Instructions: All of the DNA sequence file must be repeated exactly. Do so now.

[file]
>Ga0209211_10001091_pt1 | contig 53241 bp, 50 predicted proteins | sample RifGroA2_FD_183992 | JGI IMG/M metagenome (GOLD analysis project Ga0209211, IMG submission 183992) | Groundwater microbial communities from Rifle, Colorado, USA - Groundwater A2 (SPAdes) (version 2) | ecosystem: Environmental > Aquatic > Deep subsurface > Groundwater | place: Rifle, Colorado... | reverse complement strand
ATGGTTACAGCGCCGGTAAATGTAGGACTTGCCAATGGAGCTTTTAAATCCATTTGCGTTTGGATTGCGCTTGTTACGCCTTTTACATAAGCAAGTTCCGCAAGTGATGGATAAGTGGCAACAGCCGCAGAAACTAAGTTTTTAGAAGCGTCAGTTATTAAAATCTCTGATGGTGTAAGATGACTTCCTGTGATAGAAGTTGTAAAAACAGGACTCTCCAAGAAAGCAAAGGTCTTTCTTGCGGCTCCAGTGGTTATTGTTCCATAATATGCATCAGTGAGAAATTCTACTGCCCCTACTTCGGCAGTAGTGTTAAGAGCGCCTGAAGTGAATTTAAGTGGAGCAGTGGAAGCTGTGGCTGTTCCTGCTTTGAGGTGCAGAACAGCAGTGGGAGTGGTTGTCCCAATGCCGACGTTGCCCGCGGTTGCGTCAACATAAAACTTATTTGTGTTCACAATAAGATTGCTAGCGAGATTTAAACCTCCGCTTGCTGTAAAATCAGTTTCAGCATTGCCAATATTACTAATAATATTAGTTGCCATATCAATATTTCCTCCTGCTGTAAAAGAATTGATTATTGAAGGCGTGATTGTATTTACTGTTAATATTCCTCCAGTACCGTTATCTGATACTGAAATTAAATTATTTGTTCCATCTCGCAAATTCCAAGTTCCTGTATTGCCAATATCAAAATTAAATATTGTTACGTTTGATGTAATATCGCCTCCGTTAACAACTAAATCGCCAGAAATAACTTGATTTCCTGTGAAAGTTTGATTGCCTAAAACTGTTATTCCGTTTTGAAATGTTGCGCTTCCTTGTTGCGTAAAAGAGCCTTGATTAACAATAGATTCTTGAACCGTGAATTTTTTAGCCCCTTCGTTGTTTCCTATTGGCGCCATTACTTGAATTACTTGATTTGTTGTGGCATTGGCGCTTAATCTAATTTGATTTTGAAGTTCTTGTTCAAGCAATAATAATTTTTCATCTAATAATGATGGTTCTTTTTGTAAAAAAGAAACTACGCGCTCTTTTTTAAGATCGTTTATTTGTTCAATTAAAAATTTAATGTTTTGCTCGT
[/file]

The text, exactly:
>Ga0209211_10001091_pt1 | contig 53241 bp, 50 predicted proteins | sample RifGroA2_FD_183992 | JGI IMG/M metagenome (GOLD analysis project Ga0209211, IMG submission 183992) | Groundwater microbial communities from Rifle, Colorado, USA - Groundwater A2 (SPAdes) (version 2) | ecosystem: Environmental > Aquatic > Deep subsurface > Groundwater | place: Rifle, Colorado... | reverse complement strand
ATGGTTACAGCGCCGGTAAATGTAGGACTTGCCAATGGAGCTTTTAAATCCATTTGCGTTTGGATTGCGCTTGTTACGCCTTTTACATAAGCAAGTTCCGCAAGTGATGGATAAGTGGCAACAGCCGCAGAAACTAAGTTTTTAGAAGCGTCAGTTATTAAAATCTCTGATGGTGTAAGATGACTTCCTGTGATAGAAGTTGTAAAAACAGGACTCTCCAAGAAAGCAAAGGTCTTTCTTGCGGCTCCAGTGGTTATTGTTCCATAATATGCATCAGTGAGAAATTCTACTGCCCCTACTTCGGCAGTAGTGTTAAGAGCGCCTGAAGTGAATTTAAGTGGAGCAGTGGAAGCTGTGGCTGTTCCTGCTTTGAGGTGCAGAACAGCAGTGGGAGTGGTTGTCCCAATGCCGACGTTGCCCGCGGTTGCGTCAACATAAAACTTATTTGTGTTCACAATAAGATTGCTAGCGAGATTTAAACCTCCGCTTGCTGTAAAATCAGTTTCAGCATTGCCAATATTACTAATAATATTAGTTGCCATATCAATATTTCCTCCTGCTGTAAAAGAATTGATTATTGAAGGCGTGATTGTATTTACTGTTAATATTCCTCCAGTACCGTTATCTGATACTGAAATTAAATTATTTGTTCCATCTCGCAAATTCCAAGTTCCTGTATTGCCAATATCAAAATTAAATATTGTTACGTTTGATGTAATATCGCCTCCGTTAACAACTAAATCGCCAGAAATAACTTGATTTCCTGTGAAAGTTTGATTGCCTAAAACTGTTATTCCGTTTTGAAATGTTGCGCTTCCTTGTTGCGTAAAAGAGCCTTGATTAACAATAGATTCTTGAACCGTGAATTTTTTAGCCCCTTCGTTGTTTCCTATTGGCGCCATTACTTGAATTACTTGATTTGTTGTGGCATTGGCGCTTAATCTAATTTGATTTTGAAGTTCTTGTTCAAGCAATAATAATTTTTCATCTAATAATGATGGTTCTTTTTGTAAAAAAGAAACTACGCGCTCTTTTTTAAGATCGTTTATTTGTTCAATTAAAAATTTAATGTTTTGCTCGT